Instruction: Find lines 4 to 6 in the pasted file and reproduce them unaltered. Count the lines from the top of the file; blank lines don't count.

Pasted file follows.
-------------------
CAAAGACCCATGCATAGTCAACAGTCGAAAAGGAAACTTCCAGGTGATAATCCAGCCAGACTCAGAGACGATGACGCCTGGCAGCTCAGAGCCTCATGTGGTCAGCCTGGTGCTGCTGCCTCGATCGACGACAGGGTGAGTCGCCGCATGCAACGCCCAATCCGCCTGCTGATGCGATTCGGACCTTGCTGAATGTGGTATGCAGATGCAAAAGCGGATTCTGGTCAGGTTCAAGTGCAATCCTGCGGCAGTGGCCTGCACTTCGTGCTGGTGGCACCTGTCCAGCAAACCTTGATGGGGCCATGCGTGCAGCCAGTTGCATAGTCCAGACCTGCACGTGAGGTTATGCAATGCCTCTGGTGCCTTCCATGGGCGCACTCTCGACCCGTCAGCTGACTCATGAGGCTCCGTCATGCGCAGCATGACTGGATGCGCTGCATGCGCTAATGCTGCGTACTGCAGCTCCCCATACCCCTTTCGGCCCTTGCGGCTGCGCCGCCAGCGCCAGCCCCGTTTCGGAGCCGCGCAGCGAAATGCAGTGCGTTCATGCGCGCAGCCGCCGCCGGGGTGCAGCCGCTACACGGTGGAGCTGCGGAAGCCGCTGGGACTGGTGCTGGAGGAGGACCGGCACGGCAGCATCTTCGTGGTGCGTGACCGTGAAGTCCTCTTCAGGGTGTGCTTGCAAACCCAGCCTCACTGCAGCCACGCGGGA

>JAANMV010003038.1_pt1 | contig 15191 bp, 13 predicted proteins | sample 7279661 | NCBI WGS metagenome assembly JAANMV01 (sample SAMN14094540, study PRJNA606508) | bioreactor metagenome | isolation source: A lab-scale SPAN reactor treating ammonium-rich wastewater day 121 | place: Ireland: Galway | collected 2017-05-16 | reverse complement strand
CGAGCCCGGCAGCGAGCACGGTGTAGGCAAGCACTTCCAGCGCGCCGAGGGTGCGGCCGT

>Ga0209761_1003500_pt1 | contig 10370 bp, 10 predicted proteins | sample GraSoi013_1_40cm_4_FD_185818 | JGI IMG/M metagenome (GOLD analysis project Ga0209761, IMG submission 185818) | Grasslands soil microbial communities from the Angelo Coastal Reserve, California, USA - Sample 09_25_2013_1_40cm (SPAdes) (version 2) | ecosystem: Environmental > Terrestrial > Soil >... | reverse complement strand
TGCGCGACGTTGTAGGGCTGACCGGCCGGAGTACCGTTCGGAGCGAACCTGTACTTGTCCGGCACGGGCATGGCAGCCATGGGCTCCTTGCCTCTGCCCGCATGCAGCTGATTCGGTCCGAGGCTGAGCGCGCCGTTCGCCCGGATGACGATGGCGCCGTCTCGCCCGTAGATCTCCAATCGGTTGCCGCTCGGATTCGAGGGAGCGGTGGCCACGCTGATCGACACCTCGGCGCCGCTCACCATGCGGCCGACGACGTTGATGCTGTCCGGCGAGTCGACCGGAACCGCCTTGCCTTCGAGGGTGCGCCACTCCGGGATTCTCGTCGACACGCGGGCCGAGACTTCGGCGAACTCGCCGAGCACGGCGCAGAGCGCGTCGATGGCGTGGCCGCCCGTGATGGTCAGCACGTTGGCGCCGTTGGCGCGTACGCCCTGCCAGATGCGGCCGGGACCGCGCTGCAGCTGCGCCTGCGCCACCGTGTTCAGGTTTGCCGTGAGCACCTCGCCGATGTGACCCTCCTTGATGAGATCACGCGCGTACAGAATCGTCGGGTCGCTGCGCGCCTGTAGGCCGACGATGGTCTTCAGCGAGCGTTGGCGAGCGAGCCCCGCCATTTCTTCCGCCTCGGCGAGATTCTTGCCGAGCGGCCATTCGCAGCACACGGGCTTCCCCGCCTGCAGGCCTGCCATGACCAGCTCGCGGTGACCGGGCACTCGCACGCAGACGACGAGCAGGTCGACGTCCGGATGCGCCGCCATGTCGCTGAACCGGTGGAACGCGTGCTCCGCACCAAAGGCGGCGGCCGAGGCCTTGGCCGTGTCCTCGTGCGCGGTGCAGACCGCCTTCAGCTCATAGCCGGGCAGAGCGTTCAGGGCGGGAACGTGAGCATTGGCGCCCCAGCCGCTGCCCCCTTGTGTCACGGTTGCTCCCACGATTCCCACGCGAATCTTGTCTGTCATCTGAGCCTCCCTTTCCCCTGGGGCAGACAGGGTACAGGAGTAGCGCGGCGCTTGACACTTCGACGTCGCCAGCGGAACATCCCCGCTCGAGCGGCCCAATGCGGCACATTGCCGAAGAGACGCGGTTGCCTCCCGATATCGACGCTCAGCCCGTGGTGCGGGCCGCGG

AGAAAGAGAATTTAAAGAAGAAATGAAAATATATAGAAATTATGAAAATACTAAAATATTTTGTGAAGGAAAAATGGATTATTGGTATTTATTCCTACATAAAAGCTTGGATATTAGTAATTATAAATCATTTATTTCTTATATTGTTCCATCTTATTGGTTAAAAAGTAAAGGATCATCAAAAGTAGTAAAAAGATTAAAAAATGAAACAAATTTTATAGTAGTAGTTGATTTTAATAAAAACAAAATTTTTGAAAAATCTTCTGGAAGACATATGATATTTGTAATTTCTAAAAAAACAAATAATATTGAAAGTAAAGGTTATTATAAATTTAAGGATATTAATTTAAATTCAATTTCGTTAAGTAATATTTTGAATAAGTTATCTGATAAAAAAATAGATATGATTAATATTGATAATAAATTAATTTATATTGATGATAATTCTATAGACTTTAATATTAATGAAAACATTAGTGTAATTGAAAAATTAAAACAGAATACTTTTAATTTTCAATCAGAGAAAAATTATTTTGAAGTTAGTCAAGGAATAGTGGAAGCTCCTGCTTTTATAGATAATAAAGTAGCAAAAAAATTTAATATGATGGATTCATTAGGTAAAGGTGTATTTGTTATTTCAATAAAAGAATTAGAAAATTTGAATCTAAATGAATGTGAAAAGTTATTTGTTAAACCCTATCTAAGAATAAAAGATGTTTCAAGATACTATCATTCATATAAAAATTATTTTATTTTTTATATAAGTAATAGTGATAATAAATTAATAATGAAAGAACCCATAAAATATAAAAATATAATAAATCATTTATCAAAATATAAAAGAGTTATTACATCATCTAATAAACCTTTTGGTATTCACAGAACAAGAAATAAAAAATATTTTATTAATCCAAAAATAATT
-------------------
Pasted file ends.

>Ga0209761_1003500_pt1 | contig 10370 bp, 10 predicted proteins | sample GraSoi013_1_40cm_4_FD_185818 | JGI IMG/M metagenome (GOLD analysis project Ga0209761, IMG submission 185818) | Grasslands soil microbial communities from the Angelo Coastal Reserve, California, USA - Sample 09_25_2013_1_40cm (SPAdes) (version 2) | ecosystem: Environmental > Terrestrial > Soil >... | reverse complement strand
TGCGCGACGTTGTAGGGCTGACCGGCCGGAGTACCGTTCGGAGCGAACCTGTACTTGTCCGGCACGGGCATGGCAGCCATGGGCTCCTTGCCTCTGCCCGCATGCAGCTGATTCGGTCCGAGGCTGAGCGCGCCGTTCGCCCGGATGACGATGGCGCCGTCTCGCCCGTAGATCTCCAATCGGTTGCCGCTCGGATTCGAGGGAGCGGTGGCCACGCTGATCGACACCTCGGCGCCGCTCACCATGCGGCCGACGACGTTGATGCTGTCCGGCGAGTCGACCGGAACCGCCTTGCCTTCGAGGGTGCGCCACTCCGGGATTCTCGTCGACACGCGGGCCGAGACTTCGGCGAACTCGCCGAGCACGGCGCAGAGCGCGTCGATGGCGTGGCCGCCCGTGATGGTCAGCACGTTGGCGCCGTTGGCGCGTACGCCCTGCCAGATGCGGCCGGGACCGCGCTGCAGCTGCGCCTGCGCCACCGTGTTCAGGTTTGCCGTGAGCACCTCGCCGATGTGACCCTCCTTGATGAGATCACGCGCGTACAGAATCGTCGGGTCGCTGCGCGCCTGTAGGCCGACGATGGTCTTCAGCGAGCGTTGGCGAGCGAGCCCCGCCATTTCTTCCGCCTCGGCGAGATTCTTGCCGAGCGGCCATTCGCAGCACACGGGCTTCCCCGCCTGCAGGCCTGCCATGACCAGCTCGCGGTGACCGGGCACTCGCACGCAGACGACGAGCAGGTCGACGTCCGGATGCGCCGCCATGTCGCTGAACCGGTGGAACGCGTGCTCCGCACCAAAGGCGGCGGCCGAGGCCTTGGCCGTGTCCTCGTGCGCGGTGCAGACCGCCTTCAGCTCATAGCCGGGCAGAGCGTTCAGGGCGGGAACGTGAGCATTGGCGCCCCAGCCGCTGCCCCCTTGTGTCACGGTTGCTCCCACGATTCCCACGCGAATCTTGTCTGTCATCTGAGCCTCCCTTTCCCCTGGGGCAGACAGGGTACAGGAGTAGCGCGGCGCTTGACACTTCGACGTCGCCAGCGGAACATCCCCGCTCGAGCGGCCCAATGCGGCACATTGCCGAAGAGACGCGGTTGCCTCCCGATATCGACGCTCAGCCCGTGGTGCGGGCCGCGG

AGAAAGAGAATTTAAAGAAGAAATGAAAATATATAGAAATTATGAAAATACTAAAATATTTTGTGAAGGAAAAATGGATTATTGGTATTTATTCCTACATAAAAGCTTGGATATTAGTAATTATAAATCATTTATTTCTTATATTGTTCCATCTTATTGGTTAAAAAGTAAAGGATCATCAAAAGTAGTAAAAAGATTAAAAAATGAAACAAATTTTATAGTAGTAGTTGATTTTAATAAAAACAAAATTTTTGAAAAATCTTCTGGAAGACATATGATATTTGTAATTTCTAAAAAAACAAATAATATTGAAAGTAAAGGTTATTATAAATTTAAGGATATTAATTTAAATTCAATTTCGTTAAGTAATATTTTGAATAAGTTATCTGATAAAAAAATAGATATGATTAATATTGATAATAAATTAATTTATATTGATGATAATTCTATAGACTTTAATATTAATGAAAACATTAGTGTAATTGAAAAATTAAAACAGAATACTTTTAATTTTCAATCAGAGAAAAATTATTTTGAAGTTAGTCAAGGAATAGTGGAAGCTCCTGCTTTTATAGATAATAAAGTAGCAAAAAAATTTAATATGATGGATTCATTAGGTAAAGGTGTATTTGTTATTTCAATAAAAGAATTAGAAAATTTGAATCTAAATGAATGTGAAAAGTTATTTGTTAAACCCTATCTAAGAATAAAAGATGTTTCAAGATACTATCATTCATATAAAAATTATTTTATTTTTTATATAAGTAATAGTGATAATAAATTAATAATGAAAGAACCCATAAAATATAAAAATATAATAAATCATTTATCAAAATATAAAAGAGTTATTACATCATCTAATAAACCTTTTGGTATTCACAGAACAAGAAATAAAAAATATTTTATTAATCCAAAAATAATT